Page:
QUESTION: What sunscreens should I use to protect my skin this summer?
ANSWER: University of Minnesota Health Dermatologic Surgeon Hilary Reich, MD, recommends sunscreen that is SPF 30 or higher with “broad spectrum” coverage that protects against both ultraviolet A (UVA) and ultraviolet B (UVB) rays. UVA rays—also known as long-wave rays—are primarily responsible for causing wrinkles and sunspots on skin, Reich said. UVB rays are the culprits that cause sunburn. Both UVA and UVB rays contribute to the development of skin cancer.
Keep to the basics when buying sunscreen, Reich said. Although fragrances and colors may make some sunscreens more appealing, they could contain chemicals that may be irritating. Reich recommends cream that has zinc or titanium as a main ingredient. Sprays can be effective, she said, as long as users take the time to ensure they are getting an even coating on their skin.
“Spray-on sunscreen is not like perfume, you can’t just spray it in the air and walk through the mist and assume you’re protected,” Reich said. “You should spray it on the skin, then rub it in with your hand to ensure you get an even coat.”
Spray-on sunscreen can also be an irritant for eyes and lungs, so Reich recommends that users—particularly parents helping their children—avoid spraying sunscreen directly into the face. Because some of the propellants used in spray-on sunscreen are also flammable, Reich suggests that users be careful around grills, bonfires or other sources of open flame during the summer.
“Spray-on sunscreen can be a useful second tool when applied properly, but it’s probably not the best choice for coverage,” Reich said. “I’d recommend using a cream or lotion first.”
Reapply your sunscreen every two hours, or after swimming or sweating, Reich said, especially on the head, neck, back and lower legs, which usually get the most sun exposure. Reich also recommends purchasing water-resistant sunscreen if you plan on doing any water-related activities.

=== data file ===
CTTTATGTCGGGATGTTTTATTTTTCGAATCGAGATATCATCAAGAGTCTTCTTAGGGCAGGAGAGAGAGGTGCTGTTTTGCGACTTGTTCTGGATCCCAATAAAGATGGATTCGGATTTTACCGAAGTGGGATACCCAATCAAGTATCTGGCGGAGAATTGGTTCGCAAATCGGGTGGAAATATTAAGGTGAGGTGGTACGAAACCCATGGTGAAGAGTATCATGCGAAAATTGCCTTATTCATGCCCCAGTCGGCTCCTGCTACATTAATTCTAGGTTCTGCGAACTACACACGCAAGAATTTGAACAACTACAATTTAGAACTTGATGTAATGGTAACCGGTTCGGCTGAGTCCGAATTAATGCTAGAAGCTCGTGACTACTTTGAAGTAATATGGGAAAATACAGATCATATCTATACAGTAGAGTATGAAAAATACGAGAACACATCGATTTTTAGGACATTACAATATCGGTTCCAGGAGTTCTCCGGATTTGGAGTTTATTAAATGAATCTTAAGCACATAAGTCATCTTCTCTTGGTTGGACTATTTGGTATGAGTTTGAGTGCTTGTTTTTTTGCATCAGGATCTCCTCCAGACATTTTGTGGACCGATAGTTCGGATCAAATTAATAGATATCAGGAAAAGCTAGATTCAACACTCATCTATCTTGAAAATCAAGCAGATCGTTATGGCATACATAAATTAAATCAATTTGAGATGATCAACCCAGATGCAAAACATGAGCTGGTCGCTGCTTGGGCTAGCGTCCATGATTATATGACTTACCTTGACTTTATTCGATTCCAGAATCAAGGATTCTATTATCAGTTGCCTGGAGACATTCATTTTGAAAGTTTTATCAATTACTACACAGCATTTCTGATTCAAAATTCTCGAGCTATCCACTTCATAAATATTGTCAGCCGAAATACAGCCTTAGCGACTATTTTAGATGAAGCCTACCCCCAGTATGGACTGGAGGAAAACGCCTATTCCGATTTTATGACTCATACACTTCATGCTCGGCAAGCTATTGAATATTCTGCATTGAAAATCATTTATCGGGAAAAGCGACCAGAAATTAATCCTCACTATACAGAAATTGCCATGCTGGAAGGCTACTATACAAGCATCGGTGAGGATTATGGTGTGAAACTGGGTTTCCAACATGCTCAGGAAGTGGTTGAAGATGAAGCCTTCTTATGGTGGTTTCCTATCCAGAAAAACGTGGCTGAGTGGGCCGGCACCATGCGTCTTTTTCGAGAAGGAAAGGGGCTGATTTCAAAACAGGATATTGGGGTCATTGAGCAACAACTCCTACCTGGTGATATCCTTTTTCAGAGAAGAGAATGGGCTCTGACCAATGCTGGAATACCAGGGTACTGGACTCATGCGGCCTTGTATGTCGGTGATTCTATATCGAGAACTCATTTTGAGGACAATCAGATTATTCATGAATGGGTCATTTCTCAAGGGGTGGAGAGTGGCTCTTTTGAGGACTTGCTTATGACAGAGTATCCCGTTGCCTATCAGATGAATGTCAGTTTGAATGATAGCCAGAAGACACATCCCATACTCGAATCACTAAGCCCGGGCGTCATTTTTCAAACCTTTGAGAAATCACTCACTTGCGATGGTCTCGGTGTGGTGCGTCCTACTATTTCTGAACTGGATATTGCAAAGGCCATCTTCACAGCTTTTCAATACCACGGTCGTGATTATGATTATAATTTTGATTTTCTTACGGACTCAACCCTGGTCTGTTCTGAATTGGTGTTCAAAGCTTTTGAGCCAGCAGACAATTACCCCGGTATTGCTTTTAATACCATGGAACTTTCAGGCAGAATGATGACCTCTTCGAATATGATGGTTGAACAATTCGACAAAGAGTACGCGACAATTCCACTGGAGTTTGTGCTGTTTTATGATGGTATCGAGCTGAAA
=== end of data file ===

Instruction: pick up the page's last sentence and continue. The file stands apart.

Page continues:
Peak hours for UV exposure are between 10 a.m. and 2 p.m., with some variation depending on the season. Still, it is possible to burn in the mornings and evenings, Reich said.
“Anytime the sun is out, you’re still getting ultraviolet exposure, in particular on those nice, long July days. We still want to make sure we’re protecting ourselves into the evening,” Reich said. If you do burn, keep the burnt area hydrated and use ibuprofen to soothe the inflammation and discomfort, Reich said. Oatmeal baths and cool compresses may also help.
If you suspect that you or a member of your family may be at risk for developing skin cancer, Reich recommends scheduling a baseline skin screening.
“I would recommend coming in and having a dermatologist take a look at you, and then they can determine your risk; whether you really need annual screenings or whether you may be able to go a while in between,” Reich said. “If something new or suspicious were to come up, come on in. That's what we're here for. We're happy to take a look at it.”